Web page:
This is really a city of lunatics," one of the minor characters in Jafar Panahi's Crimson Gold repeats over and over, referring to a Tehran where nothing is as it once was, where morality is more concerned with appearances than realities and a sense of proportion seems nowhere to be found.
Crimson Gold, banned in its country of origin, Iran, is about a society that has lost its bearings, as witnessed in the character of Hussein, a pizza-delivery man destined never to sample the good life, except by osmosis through the well-to-do customers to whom he caters. His despair eventually turns murderous. (The film opens with the act, then shows through flashback how Hussein arrived at a point that Panahi and screenwriter Abbas Kiarostami, another of Iran's leading directors, see as inevitable).
Such fatalism seems defeatist at best, especially given the lack of backstory. Yes, Hussein seems doomed to a life without joy, but his reaction throughout the film suggests resignation more than rage; little is told of how he became who he is, and the rage that eventually boils up seems to spring from a well of emotions barely suggested.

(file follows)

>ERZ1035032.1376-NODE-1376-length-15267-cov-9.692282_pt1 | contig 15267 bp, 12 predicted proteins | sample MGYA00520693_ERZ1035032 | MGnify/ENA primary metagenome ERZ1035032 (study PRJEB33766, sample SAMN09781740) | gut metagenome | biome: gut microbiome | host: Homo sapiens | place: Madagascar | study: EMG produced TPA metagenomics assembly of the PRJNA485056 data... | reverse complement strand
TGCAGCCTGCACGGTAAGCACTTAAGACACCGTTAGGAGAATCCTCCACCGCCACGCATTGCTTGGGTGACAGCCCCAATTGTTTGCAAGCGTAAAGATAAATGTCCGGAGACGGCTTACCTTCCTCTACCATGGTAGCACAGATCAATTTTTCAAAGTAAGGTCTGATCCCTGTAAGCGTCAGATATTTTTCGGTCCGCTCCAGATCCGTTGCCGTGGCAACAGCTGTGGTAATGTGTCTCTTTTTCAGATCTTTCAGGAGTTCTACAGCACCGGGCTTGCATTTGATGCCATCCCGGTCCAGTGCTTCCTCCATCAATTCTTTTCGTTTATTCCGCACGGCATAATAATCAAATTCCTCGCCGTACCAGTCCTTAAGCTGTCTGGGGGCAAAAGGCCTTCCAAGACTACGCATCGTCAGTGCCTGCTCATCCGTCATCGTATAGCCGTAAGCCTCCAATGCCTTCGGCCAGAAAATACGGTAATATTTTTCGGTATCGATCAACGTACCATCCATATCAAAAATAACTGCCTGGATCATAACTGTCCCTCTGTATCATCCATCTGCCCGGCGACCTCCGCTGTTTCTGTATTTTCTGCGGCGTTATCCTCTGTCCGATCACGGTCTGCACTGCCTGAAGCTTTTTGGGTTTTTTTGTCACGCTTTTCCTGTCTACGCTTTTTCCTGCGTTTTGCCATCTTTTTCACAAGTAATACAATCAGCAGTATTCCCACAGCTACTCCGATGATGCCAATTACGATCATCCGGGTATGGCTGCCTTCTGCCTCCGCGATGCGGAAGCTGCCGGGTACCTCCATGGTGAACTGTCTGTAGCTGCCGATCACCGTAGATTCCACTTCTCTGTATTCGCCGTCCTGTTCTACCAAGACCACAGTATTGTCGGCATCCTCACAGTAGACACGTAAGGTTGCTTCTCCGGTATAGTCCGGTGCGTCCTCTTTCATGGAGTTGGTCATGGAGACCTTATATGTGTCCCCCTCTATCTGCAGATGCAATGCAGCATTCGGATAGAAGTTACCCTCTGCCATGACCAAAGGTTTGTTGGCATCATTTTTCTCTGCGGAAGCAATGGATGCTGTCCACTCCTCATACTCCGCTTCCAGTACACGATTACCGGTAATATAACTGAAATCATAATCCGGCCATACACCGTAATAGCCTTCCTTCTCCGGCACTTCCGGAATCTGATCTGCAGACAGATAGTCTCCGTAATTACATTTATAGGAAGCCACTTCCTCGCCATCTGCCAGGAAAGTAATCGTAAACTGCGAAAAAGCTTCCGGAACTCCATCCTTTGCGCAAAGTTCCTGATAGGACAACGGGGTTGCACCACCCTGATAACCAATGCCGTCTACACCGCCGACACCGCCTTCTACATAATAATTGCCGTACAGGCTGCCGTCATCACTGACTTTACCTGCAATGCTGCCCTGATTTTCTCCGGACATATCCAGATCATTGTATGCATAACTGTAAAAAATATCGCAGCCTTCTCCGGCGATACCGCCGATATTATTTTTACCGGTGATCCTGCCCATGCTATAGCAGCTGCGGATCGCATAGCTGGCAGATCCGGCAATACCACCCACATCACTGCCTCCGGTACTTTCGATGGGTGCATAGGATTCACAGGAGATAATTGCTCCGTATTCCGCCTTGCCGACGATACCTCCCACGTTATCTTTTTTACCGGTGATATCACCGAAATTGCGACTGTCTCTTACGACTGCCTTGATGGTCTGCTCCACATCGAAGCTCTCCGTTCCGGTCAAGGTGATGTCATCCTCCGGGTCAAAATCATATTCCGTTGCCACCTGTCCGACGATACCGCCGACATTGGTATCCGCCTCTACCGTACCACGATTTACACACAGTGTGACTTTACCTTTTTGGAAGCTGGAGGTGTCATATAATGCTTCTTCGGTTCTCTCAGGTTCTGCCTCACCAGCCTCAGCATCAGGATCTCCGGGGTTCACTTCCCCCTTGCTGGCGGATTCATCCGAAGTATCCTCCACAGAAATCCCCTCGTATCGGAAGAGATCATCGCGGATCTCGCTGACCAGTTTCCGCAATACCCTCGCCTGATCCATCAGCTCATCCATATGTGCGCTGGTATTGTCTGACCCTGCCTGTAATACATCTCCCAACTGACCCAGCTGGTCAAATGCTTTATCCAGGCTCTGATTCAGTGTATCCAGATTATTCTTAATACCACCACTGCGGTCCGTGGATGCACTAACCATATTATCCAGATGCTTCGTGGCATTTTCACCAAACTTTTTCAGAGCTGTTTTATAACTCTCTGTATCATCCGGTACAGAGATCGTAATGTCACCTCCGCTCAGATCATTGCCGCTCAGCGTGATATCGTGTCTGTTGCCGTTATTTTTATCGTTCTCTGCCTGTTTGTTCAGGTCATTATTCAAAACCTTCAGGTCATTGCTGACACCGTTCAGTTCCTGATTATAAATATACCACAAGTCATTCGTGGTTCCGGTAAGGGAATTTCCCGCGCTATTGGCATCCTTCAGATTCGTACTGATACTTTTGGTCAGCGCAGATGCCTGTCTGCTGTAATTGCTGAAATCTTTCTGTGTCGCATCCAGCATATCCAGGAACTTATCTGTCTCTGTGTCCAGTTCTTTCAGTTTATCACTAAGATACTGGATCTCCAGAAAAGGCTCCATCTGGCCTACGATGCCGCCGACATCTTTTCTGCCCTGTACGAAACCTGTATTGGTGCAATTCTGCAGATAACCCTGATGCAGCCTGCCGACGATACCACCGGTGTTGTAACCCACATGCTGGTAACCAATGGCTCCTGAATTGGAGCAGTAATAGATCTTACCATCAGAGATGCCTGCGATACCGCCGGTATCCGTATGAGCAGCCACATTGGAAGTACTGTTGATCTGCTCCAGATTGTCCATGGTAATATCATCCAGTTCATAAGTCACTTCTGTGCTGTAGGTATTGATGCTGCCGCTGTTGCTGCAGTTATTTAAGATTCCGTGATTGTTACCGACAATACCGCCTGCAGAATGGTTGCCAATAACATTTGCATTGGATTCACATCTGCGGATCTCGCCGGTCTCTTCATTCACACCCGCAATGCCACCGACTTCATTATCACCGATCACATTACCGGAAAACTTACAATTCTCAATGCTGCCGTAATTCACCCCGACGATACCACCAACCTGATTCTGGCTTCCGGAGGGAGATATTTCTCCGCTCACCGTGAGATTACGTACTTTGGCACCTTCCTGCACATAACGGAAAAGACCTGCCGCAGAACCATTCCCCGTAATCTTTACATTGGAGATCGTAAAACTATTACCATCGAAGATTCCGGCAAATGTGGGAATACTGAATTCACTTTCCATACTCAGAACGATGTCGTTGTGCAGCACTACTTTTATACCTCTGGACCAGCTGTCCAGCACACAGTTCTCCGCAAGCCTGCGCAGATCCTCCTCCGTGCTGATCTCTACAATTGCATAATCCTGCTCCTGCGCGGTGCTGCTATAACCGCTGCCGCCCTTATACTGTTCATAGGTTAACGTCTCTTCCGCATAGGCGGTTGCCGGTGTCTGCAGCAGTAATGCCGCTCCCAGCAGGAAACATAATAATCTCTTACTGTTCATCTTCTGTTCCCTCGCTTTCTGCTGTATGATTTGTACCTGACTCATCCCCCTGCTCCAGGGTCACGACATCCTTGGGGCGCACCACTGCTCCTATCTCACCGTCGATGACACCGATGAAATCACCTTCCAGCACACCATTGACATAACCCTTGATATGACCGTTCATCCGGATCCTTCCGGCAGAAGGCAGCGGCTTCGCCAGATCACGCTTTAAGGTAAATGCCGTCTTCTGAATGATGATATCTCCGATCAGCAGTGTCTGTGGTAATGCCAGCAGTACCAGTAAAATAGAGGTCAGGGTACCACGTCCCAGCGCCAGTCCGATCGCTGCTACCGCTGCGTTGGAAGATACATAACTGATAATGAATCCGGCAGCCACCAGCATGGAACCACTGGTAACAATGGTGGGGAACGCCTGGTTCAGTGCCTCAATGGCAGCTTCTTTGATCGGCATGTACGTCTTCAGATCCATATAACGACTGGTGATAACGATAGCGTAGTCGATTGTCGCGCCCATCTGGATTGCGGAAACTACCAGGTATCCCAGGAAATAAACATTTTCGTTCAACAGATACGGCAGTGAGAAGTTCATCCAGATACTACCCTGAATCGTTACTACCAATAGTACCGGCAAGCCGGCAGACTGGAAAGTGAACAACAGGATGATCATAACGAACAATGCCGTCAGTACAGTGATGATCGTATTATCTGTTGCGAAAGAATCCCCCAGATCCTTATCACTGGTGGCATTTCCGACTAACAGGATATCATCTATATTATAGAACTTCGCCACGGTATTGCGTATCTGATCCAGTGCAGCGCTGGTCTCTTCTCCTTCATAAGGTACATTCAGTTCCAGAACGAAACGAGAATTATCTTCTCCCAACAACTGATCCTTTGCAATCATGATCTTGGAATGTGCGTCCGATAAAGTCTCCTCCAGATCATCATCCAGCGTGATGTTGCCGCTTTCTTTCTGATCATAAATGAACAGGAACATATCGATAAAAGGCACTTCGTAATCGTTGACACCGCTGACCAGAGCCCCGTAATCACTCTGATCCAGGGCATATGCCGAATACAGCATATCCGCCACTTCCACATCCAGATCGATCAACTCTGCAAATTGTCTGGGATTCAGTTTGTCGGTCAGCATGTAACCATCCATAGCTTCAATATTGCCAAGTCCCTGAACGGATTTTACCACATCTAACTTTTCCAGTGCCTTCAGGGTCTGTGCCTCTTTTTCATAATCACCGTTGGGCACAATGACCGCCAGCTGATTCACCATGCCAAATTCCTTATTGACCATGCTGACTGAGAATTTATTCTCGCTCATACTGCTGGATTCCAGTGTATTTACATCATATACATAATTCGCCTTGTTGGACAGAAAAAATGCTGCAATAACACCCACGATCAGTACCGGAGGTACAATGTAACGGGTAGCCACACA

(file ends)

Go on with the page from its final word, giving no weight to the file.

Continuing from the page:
There's a subtlety to Crimson Gold that deserves applause; Hussein's final despair is prompted not by any grand event, but by his friend Ali's discovery of a receipt for a necklace so expensive that neither man will ever be able to afford it. Such touches make the film poignant, even if they don't increase one's empathy for its characters. In the end, you don't feel so much moved by Hussein's fate as nonplussed by it.
Starring Hussein Emadeddin, Kamyar Sheissi
Director Jafar Panahi
Released by Wellspring Media
Not rated (Language, suggested violence)
Time 93 minutes (In Farsi; English subtitles)